Unlike Lucas' self-important prequels, what really works is JJ's ability to craft a film that meets huge expectations but still feels like just a night at the movies. Abrams strikes the perfect balance of referential homage to where it all began, with a restrained busyness of modern big-budget extravaganzas. The Force Awakens is perhaps too familiar to its original trilogy predecessors, but it's that straightforwardness that makes this all the better.
Old, familiar faces give weight to the talented young cast who are ready and excited to take the reins from the old guard. It never feels forced, and again is all part of the fun; which was always what made Star Wars so enduring and multi-generational. That this has been recreated in that spirit gives us all a new hope that there is still life in this franchise to come.
Films these days so often feel like an amalgamation of various other films that precede it; which is a shame, because it leads to the notion that there really aren't any original ideas left.
Kingsman is Kick-Ass director Michael Vaughn's comic-book ultra-violent interpretation of James Bond.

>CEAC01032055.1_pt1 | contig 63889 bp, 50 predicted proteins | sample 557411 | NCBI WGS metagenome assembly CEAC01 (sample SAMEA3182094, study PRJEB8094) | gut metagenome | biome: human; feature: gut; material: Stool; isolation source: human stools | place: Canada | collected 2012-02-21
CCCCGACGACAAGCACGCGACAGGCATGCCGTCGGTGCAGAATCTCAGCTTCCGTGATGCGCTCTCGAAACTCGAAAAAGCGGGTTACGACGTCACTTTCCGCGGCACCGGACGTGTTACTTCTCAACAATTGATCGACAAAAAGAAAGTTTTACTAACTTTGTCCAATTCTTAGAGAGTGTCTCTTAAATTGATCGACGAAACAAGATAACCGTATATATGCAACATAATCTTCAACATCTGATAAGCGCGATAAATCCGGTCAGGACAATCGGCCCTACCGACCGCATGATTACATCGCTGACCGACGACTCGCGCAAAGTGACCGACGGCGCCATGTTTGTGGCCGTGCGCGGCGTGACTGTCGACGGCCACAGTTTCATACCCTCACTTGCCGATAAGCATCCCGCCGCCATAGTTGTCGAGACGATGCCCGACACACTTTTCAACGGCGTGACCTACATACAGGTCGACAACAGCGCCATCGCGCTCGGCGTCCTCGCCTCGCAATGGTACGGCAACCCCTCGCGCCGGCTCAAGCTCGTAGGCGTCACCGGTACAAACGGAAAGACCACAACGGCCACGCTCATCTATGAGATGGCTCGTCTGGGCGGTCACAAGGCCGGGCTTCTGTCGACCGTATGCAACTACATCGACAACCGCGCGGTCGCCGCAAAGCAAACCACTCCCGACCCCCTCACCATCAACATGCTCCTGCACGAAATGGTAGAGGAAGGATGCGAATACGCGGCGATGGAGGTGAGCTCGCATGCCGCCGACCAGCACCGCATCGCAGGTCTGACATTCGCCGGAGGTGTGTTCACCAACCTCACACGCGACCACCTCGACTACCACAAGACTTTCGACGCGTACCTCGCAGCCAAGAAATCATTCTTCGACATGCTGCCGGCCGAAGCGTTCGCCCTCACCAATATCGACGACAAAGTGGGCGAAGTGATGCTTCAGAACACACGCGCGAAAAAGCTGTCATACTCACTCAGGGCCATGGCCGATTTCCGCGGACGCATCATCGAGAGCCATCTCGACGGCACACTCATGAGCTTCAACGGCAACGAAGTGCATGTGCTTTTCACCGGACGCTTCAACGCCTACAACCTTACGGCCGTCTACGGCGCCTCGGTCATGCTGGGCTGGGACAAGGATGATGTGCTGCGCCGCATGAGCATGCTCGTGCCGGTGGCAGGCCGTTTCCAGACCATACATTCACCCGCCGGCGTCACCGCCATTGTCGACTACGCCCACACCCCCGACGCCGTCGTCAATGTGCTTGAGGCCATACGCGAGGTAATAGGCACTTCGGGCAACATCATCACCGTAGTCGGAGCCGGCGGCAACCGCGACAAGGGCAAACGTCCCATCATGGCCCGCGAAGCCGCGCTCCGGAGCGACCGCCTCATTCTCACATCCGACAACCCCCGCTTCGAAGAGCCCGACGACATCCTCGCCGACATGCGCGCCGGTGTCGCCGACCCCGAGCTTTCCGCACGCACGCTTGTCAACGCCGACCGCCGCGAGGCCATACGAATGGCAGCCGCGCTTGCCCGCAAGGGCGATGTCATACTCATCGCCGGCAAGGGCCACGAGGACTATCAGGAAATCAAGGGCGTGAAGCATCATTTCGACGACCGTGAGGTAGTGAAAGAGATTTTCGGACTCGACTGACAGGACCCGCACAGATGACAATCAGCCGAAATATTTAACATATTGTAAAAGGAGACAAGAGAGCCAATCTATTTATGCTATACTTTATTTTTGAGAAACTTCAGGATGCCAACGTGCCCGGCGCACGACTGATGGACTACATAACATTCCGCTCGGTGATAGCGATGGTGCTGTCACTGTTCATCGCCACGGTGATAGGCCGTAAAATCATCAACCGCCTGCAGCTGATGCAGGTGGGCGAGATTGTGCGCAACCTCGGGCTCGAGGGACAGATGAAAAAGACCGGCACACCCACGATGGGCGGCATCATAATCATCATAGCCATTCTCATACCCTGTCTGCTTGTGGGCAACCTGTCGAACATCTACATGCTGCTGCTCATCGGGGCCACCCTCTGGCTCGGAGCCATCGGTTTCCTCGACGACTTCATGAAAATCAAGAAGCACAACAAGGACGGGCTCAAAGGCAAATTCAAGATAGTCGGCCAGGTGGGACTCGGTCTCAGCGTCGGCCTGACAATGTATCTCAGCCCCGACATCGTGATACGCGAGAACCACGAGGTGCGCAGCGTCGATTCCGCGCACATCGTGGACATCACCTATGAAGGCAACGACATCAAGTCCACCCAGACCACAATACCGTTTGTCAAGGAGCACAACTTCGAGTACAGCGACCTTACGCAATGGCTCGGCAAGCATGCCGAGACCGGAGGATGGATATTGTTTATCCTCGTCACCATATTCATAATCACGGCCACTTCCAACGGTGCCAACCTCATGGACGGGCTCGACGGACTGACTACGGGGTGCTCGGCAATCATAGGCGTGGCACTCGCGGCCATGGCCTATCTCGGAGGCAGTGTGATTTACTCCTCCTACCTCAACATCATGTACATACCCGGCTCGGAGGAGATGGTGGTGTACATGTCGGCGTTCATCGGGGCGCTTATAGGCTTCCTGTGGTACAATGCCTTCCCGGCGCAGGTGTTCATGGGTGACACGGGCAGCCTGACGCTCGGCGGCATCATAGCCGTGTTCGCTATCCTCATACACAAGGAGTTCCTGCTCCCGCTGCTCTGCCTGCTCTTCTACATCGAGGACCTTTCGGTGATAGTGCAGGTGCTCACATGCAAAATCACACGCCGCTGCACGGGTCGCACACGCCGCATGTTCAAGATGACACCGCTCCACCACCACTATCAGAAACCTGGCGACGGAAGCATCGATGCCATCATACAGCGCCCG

Not surprisingly, it's a combination that works; thanks to Vaughn's tongue-in-cheek reverence to the genre, and his willingness to go balls to the wall with his hyper-kinetic action scenes that all too often feel like they are defying the laws of nature. His camera has the ability to glide through his incredibly staged set pieces with ease; that insane church scene in the final third is a perfect case in point.
He also lucks out with great casting, that often feels like a gimmick, but works a charm; here is its buttoned down Colin Firth as super-spy Harry Hart who has all the right moves in all the right places. Samuel L Jackson seems to relish the idea of camping it up with a lispy villain who is one note, but still fun in tone with the films intentions.